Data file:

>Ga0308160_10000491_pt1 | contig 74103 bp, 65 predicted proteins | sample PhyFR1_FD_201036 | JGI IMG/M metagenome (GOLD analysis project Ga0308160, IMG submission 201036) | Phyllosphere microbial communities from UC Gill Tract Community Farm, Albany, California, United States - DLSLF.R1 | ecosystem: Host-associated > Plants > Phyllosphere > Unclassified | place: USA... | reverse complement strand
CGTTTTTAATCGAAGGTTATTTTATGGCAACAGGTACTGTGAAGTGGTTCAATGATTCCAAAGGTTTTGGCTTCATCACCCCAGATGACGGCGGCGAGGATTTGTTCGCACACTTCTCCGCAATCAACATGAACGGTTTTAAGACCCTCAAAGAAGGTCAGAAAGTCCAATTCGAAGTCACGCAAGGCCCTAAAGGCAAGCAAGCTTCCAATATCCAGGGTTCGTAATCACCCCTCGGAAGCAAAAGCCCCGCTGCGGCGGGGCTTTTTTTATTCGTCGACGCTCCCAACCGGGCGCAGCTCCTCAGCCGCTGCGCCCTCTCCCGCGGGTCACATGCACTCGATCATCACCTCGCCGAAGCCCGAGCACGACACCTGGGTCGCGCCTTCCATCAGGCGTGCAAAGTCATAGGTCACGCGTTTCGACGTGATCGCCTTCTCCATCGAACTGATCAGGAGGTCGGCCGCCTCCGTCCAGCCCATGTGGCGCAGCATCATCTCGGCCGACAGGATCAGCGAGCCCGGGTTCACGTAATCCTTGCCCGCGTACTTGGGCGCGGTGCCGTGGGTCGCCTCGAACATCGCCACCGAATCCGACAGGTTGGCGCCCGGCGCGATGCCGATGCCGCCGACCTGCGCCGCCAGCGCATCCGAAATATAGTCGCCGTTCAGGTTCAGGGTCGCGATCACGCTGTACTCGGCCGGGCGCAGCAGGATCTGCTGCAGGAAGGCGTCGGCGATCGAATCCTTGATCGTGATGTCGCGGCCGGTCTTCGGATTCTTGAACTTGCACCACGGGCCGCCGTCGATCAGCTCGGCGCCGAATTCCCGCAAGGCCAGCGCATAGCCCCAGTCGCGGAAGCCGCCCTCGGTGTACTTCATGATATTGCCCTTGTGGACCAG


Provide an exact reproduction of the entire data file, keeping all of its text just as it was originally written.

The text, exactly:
>Ga0308160_10000491_pt1 | contig 74103 bp, 65 predicted proteins | sample PhyFR1_FD_201036 | JGI IMG/M metagenome (GOLD analysis project Ga0308160, IMG submission 201036) | Phyllosphere microbial communities from UC Gill Tract Community Farm, Albany, California, United States - DLSLF.R1 | ecosystem: Host-associated > Plants > Phyllosphere > Unclassified | place: USA... | reverse complement strand
CGTTTTTAATCGAAGGTTATTTTATGGCAACAGGTACTGTGAAGTGGTTCAATGATTCCAAAGGTTTTGGCTTCATCACCCCAGATGACGGCGGCGAGGATTTGTTCGCACACTTCTCCGCAATCAACATGAACGGTTTTAAGACCCTCAAAGAAGGTCAGAAAGTCCAATTCGAAGTCACGCAAGGCCCTAAAGGCAAGCAAGCTTCCAATATCCAGGGTTCGTAATCACCCCTCGGAAGCAAAAGCCCCGCTGCGGCGGGGCTTTTTTTATTCGTCGACGCTCCCAACCGGGCGCAGCTCCTCAGCCGCTGCGCCCTCTCCCGCGGGTCACATGCACTCGATCATCACCTCGCCGAAGCCCGAGCACGACACCTGGGTCGCGCCTTCCATCAGGCGTGCAAAGTCATAGGTCACGCGTTTCGACGTGATCGCCTTCTCCATCGAACTGATCAGGAGGTCGGCCGCCTCCGTCCAGCCCATGTGGCGCAGCATCATCTCGGCCGACAGGATCAGCGAGCCCGGGTTCACGTAATCCTTGCCCGCGTACTTGGGCGCGGTGCCGTGGGTCGCCTCGAACATCGCCACCGAATCCGACAGGTTGGCGCCCGGCGCGATGCCGATGCCGCCGACCTGCGCCGCCAGCGCATCCGAAATATAGTCGCCGTTCAGGTTCAGGGTCGCGATCACGCTGTACTCGGCCGGGCGCAGCAGGATCTGCTGCAGGAAGGCGTCGGCGATCGAATCCTTGATCGTGATGTCGCGGCCGGTCTTCGGATTCTTGAACTTGCACCACGGGCCGCCGTCGATCAGCTCGGCGCCGAATTCCCGCAAGGCCAGCGCATAGCCCCAGTCGCGGAAGCCGCCCTCGGTGTACTTCATGATATTGCCCTTGTGGACCAG